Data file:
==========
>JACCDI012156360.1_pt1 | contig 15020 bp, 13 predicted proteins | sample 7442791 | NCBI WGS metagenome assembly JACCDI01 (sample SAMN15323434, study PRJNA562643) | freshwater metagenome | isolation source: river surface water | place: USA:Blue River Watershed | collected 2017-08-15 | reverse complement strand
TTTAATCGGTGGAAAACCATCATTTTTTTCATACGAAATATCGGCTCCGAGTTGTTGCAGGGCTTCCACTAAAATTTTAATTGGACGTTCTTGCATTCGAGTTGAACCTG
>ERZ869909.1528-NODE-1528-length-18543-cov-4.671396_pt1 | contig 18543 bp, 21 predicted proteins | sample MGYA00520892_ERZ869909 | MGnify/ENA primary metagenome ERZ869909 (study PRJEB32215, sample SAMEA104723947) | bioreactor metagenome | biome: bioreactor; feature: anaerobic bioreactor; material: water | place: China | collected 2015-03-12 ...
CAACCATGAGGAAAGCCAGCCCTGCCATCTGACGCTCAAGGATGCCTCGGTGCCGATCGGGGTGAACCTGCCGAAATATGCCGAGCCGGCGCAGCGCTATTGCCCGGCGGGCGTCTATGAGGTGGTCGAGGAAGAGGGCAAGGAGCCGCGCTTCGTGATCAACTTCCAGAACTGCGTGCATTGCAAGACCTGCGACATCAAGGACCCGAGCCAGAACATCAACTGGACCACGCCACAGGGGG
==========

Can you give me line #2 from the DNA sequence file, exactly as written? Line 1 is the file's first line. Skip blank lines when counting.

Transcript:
TTTAATCGGTGGAAAACCATCATTTTTTTCATACGAAATATCGGCTCCGAGTTGTTGCAGGGCTTCCACTAAAATTTTAATTGGACGTTCTTGCATTCGAGTTGAACCTG